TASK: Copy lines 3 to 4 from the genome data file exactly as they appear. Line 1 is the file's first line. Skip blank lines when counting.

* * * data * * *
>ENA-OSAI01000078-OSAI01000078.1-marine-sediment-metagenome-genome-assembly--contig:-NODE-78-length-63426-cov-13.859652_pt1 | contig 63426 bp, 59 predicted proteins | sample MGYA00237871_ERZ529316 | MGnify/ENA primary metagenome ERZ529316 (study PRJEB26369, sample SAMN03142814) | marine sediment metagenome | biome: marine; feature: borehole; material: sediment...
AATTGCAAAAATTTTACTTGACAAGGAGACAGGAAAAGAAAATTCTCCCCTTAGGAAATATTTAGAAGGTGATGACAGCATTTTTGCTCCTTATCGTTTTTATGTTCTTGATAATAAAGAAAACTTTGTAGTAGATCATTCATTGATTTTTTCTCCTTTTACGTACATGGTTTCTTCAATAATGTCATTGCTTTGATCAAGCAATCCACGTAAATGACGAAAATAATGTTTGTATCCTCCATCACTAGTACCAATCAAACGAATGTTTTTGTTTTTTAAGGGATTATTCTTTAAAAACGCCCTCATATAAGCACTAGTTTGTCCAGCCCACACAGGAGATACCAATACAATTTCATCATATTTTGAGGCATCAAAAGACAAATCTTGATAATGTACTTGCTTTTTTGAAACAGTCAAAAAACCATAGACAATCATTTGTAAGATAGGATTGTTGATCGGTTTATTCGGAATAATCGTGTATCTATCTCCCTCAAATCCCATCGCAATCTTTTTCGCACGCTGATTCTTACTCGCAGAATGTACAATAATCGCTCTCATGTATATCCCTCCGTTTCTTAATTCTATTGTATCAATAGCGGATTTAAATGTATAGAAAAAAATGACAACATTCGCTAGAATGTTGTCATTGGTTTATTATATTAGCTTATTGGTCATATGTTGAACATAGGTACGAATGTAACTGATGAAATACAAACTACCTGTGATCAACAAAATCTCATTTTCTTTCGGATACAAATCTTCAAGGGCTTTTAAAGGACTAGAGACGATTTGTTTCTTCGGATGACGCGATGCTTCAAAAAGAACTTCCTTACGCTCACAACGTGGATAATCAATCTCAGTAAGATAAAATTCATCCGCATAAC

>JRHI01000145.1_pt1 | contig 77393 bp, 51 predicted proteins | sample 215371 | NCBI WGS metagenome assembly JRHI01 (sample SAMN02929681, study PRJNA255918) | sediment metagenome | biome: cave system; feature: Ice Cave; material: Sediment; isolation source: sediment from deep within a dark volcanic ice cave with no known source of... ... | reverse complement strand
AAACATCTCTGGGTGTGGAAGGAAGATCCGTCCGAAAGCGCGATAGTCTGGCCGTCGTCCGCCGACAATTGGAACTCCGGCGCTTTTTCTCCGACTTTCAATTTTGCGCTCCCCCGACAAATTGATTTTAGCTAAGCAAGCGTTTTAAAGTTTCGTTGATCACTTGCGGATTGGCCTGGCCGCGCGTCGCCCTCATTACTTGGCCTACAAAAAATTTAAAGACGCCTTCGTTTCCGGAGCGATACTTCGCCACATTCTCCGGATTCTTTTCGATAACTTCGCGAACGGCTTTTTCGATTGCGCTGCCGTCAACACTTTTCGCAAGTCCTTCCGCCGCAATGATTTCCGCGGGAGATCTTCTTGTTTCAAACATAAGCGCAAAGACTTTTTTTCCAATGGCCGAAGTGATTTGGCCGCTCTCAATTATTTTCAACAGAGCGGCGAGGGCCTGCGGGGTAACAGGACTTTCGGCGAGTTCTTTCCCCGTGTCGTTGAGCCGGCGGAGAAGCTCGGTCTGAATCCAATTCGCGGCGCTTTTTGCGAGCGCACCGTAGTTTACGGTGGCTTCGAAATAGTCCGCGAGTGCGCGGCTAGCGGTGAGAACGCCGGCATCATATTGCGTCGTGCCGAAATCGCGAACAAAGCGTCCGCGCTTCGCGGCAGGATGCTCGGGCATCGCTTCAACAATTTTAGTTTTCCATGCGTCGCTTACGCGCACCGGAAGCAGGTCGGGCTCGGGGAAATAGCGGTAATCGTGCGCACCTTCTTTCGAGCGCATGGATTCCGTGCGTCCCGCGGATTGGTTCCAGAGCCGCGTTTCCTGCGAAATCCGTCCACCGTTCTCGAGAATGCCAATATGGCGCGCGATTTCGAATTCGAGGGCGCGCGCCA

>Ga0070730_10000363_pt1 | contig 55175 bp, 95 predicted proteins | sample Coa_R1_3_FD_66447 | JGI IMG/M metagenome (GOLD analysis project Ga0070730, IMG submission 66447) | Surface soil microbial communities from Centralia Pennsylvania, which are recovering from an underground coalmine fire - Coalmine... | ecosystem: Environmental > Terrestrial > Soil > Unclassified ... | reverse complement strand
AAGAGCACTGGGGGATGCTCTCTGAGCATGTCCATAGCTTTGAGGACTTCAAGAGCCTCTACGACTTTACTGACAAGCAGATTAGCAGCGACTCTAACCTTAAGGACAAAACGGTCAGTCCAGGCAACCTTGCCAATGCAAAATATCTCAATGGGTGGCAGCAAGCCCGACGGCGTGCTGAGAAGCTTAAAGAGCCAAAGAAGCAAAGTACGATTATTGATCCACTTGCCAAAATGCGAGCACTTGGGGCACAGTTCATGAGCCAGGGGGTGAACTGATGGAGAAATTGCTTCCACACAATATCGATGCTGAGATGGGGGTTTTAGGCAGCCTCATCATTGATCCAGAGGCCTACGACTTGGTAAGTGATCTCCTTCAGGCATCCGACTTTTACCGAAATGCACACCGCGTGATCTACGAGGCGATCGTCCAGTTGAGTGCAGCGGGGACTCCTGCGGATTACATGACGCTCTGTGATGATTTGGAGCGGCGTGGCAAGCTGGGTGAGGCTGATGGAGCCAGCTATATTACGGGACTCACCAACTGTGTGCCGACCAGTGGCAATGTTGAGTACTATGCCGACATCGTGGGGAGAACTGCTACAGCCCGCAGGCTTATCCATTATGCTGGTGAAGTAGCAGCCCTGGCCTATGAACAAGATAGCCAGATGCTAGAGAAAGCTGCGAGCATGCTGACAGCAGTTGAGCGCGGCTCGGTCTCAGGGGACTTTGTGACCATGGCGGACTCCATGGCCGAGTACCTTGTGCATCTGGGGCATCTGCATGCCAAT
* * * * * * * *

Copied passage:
>JRHI01000145.1_pt1 | contig 77393 bp, 51 predicted proteins | sample 215371 | NCBI WGS metagenome assembly JRHI01 (sample SAMN02929681, study PRJNA255918) | sediment metagenome | biome: cave system; feature: Ice Cave; material: Sediment; isolation source: sediment from deep within a dark volcanic ice cave with no known source of... ... | reverse complement strand
AAACATCTCTGGGTGTGGAAGGAAGATCCGTCCGAAAGCGCGATAGTCTGGCCGTCGTCCGCCGACAATTGGAACTCCGGCGCTTTTTCTCCGACTTTCAATTTTGCGCTCCCCCGACAAATTGATTTTAGCTAAGCAAGCGTTTTAAAGTTTCGTTGATCACTTGCGGATTGGCCTGGCCGCGCGTCGCCCTCATTACTTGGCCTACAAAAAATTTAAAGACGCCTTCGTTTCCGGAGCGATACTTCGCCACATTCTCCGGATTCTTTTCGATAACTTCGCGAACGGCTTTTTCGATTGCGCTGCCGTCAACACTTTTCGCAAGTCCTTCCGCCGCAATGATTTCCGCGGGAGATCTTCTTGTTTCAAACATAAGCGCAAAGACTTTTTTTCCAATGGCCGAAGTGATTTGGCCGCTCTCAATTATTTTCAACAGAGCGGCGAGGGCCTGCGGGGTAACAGGACTTTCGGCGAGTTCTTTCCCCGTGTCGTTGAGCCGGCGGAGAAGCTCGGTCTGAATCCAATTCGCGGCGCTTTTTGCGAGCGCACCGTAGTTTACGGTGGCTTCGAAATAGTCCGCGAGTGCGCGGCTAGCGGTGAGAACGCCGGCATCATATTGCGTCGTGCCGAAATCGCGAACAAAGCGTCCGCGCTTCGCGGCAGGATGCTCGGGCATCGCTTCAACAATTTTAGTTTTCCATGCGTCGCTTACGCGCACCGGAAGCAGGTCGGGCTCGGGGAAATAGCGGTAATCGTGCGCACCTTCTTTCGAGCGCATGGATTCCGTGCGTCCCGCGGATTGGTTCCAGAGCCGCGTTTCCTGCGAAATCCGTCCACCGTTCTCGAGAATGCCAATATGGCGCGCGATTTCGAATTCGAGGGCGCGCGCCA